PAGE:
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Lavanya Bahuguna

Contributor

The Story Of Friends Who Came Together As ‘Feeding Hands’ During The Lockdown

  • IWB Post
  •  March 30, 2020

 

We salute citizens who’ve managed to think beyond their personal worries and have braved themselves up to defeat the hardships millions of people are facing during the time of COVID-19 fear epidemic.

Last week, Team IWB took a staunch decision to provide meals to daily-wage labourers who’ve lost their jobs and rental places during the lockdown. This is how we met FEEDING HANDS, a small community with a big heart that distributes free meals outside hospitals in Jaipur daily.

About two years ago, Mr Iqbal Singh Soni celebrated his birthday with those less privileged than him. He distributed hundreds of cooked food packets among those who helplessly waited in queues outside temples and hospitals. Inspired, his son Amardeep Soni and his friends – Pankaj Jain and Yogesh Narula, decided to take a leap of faith and turned this noble idea into a service-community that henceforth dedicated itself to providing free food to needy people every single day.

“We started with 100 meals a day and today, this number has increased ten folds. Every day, we have Feeding Hands’ van parked outside hospitals,” informs Pankaj.

The plan was simple yet needed courage to be executed. Until now, Feeding Hands was buying food from Annapurna Yojana, a Government of India sponsored scheme to provide highly subsidised food to millions of the poorest families, and distributing it among those who couldn’t even afford to buy a Rs. 5 meal.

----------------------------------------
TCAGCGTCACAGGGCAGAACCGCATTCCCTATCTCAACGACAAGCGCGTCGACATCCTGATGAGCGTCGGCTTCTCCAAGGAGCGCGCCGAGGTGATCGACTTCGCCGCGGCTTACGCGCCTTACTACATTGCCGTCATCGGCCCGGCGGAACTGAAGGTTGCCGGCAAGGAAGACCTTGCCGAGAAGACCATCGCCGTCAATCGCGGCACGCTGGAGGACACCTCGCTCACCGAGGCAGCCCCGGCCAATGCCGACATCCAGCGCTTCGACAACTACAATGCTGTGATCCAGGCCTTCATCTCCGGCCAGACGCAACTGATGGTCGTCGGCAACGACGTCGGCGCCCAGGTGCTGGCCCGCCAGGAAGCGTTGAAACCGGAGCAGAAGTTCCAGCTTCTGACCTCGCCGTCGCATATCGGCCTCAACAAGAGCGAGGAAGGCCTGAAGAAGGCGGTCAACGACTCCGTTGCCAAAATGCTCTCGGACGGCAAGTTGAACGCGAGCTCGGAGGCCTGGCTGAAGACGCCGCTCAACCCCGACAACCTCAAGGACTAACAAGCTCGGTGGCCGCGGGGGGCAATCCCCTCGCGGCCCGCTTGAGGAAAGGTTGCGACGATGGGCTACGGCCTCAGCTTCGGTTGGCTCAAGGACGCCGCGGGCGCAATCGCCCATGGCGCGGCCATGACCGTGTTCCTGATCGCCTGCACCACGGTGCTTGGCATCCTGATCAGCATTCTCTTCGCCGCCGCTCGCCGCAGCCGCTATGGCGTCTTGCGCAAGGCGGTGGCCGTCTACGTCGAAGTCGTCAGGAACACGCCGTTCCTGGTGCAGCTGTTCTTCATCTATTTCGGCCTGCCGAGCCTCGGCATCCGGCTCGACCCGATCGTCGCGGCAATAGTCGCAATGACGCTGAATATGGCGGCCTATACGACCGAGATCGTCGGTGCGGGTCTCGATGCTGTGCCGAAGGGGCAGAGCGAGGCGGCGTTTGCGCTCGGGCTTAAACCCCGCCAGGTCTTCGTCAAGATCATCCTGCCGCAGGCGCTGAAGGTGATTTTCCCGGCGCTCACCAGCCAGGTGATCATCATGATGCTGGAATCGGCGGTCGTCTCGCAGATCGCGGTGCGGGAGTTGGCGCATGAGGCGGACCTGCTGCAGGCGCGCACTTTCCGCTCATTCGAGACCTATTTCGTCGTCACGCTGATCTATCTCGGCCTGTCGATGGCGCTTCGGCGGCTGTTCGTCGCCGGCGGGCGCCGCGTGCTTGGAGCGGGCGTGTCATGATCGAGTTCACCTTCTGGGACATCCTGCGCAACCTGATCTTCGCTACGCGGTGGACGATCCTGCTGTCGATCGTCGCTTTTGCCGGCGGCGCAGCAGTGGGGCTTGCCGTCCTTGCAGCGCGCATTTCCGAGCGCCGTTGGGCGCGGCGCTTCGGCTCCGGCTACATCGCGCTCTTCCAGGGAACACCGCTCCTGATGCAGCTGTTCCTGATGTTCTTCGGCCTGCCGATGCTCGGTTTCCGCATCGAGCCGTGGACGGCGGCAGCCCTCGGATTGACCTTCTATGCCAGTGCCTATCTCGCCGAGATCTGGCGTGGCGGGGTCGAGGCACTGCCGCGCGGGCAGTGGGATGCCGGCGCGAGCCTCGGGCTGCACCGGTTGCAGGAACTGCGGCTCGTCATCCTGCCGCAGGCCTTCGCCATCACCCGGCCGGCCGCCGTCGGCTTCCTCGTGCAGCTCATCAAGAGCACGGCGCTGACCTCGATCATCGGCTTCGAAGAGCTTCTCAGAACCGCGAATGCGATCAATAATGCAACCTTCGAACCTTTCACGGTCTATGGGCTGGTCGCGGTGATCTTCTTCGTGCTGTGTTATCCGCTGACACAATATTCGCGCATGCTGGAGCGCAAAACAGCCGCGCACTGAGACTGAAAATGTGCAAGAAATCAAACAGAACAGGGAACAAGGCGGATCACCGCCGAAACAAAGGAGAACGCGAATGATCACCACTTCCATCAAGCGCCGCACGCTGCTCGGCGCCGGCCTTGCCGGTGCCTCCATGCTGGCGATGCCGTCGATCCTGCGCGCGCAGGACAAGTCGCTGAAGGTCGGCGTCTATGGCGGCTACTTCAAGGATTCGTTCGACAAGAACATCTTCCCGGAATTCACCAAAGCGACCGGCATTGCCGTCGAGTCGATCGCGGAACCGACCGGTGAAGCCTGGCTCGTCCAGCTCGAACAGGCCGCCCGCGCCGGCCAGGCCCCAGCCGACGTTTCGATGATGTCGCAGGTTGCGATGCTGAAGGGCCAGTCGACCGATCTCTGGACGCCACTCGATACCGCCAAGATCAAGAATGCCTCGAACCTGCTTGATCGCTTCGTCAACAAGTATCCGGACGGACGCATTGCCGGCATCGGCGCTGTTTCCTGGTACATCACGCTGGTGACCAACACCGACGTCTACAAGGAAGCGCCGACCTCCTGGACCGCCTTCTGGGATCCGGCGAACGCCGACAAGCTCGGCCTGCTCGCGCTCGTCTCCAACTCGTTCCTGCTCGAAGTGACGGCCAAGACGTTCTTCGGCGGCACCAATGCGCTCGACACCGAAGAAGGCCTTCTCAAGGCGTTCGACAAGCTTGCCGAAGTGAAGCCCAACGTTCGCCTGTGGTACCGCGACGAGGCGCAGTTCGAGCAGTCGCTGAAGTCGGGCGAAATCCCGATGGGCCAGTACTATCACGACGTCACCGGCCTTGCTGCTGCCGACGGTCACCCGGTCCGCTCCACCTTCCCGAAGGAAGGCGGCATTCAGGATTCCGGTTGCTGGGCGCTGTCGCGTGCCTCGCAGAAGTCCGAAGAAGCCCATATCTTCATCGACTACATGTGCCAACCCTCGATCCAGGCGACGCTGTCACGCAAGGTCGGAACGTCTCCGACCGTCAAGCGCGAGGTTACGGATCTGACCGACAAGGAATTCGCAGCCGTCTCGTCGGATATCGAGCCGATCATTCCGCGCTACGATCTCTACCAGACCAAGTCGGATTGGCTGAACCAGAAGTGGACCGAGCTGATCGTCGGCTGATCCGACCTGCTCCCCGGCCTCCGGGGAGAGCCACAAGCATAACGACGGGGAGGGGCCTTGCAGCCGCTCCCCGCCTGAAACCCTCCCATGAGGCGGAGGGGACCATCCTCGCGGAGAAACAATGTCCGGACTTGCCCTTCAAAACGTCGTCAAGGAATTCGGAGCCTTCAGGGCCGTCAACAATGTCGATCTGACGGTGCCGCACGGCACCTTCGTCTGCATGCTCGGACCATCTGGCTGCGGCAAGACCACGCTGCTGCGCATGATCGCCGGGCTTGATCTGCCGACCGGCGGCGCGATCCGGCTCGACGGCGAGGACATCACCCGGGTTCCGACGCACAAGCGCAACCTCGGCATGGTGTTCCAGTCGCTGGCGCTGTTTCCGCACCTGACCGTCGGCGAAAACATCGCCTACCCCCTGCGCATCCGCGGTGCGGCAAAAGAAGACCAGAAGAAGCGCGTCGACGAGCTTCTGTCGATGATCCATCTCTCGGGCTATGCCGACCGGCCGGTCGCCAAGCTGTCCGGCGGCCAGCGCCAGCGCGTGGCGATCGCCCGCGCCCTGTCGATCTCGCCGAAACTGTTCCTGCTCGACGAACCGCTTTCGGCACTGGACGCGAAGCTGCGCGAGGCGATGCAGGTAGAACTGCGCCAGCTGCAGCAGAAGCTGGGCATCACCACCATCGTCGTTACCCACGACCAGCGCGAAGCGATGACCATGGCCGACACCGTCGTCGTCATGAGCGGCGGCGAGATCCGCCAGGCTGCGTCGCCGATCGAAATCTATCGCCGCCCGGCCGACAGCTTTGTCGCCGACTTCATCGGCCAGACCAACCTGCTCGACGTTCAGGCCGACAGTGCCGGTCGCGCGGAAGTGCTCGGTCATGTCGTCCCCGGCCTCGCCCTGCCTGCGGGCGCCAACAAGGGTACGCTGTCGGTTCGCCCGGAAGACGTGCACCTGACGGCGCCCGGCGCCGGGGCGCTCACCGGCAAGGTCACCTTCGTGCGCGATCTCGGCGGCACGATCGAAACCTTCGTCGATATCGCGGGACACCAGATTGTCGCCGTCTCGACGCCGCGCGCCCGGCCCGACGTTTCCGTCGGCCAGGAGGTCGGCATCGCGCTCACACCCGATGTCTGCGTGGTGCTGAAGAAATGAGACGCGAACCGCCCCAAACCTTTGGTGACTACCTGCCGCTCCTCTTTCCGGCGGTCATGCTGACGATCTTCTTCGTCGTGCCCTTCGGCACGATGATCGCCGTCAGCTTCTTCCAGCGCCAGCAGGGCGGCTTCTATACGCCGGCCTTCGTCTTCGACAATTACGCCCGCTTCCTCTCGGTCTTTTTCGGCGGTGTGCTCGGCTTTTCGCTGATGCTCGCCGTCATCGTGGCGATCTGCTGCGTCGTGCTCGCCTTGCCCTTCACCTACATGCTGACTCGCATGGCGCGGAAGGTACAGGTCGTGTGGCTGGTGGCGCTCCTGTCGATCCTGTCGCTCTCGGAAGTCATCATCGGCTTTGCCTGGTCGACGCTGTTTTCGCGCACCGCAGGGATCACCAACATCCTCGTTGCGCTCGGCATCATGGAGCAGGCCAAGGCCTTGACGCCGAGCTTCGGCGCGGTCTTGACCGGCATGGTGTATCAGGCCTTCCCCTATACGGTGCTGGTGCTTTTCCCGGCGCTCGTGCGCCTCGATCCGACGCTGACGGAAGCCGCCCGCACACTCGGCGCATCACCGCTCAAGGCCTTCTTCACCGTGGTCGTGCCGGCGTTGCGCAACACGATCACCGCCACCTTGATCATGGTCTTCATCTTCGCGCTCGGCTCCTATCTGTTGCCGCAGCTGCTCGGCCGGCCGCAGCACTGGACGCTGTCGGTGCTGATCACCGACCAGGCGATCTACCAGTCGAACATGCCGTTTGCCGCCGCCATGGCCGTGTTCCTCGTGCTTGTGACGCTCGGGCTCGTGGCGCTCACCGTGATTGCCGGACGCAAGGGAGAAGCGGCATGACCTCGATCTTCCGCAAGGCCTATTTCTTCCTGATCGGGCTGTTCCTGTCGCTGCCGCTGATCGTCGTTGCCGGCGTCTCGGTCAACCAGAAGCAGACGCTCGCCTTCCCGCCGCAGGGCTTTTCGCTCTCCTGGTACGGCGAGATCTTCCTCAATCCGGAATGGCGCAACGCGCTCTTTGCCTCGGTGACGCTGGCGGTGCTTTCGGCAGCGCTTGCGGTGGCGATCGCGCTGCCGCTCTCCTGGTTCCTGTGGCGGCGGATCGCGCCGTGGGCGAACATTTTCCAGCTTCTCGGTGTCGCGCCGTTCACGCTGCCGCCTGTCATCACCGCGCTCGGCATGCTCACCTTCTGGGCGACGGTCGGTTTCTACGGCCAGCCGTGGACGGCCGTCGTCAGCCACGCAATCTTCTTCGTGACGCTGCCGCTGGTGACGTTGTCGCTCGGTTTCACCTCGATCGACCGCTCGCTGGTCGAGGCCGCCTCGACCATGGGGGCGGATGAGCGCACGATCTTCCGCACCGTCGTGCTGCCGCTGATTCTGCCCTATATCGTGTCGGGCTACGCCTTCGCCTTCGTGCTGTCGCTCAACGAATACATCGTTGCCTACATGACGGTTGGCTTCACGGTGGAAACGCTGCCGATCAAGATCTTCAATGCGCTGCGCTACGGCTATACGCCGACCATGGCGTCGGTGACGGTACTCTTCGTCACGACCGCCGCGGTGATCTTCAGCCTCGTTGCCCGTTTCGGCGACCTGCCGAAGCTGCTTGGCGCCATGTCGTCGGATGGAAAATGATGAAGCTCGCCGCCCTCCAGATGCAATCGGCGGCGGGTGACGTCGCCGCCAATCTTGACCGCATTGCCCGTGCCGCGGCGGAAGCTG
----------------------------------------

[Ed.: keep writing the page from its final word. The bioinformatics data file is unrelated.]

Sadly, the Annapurna Rasoi had been shut down by the govt. after the Coronavirus spread was declared a pandemic across the globe. As a result, Feeding Hands has started preparing food in the houses of its founders, who’re extremely dedicated to the cause.

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“We’re in no way going to stop our service. In fact, this is a crucial time when more and more people in distress require food to survive. As soon as the complete lockdown was announced, we managed to give away 300 packets on day one, followed by 700, 900, and more than a thousand boxes on consecutive days, covering areas from Kanota to Sanganer – basically the entire city of Jaipur in one day,” explains Pankaj.

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Talking about the challenges the team faced in the initial days, Amardeep remembers, “The term ‘NGO’ has garnered some infamous perceptions in our country because some of them had used the donated funds for personal benefit in the past. Keeping this in mind, at Feeding Hands, we never begged anyone to contribute money.”

“Initially, we emptied the pockets that eventually inspired our friends, relatives, and neighbours to help us secure more stable funds. Today, if they have to celebrate their birthdays and anniversaries in a more meaningful way, they come to us with supplies for needy people. Sometimes, we also enjoy cake-cutting with our consumers,” adds Pankaj.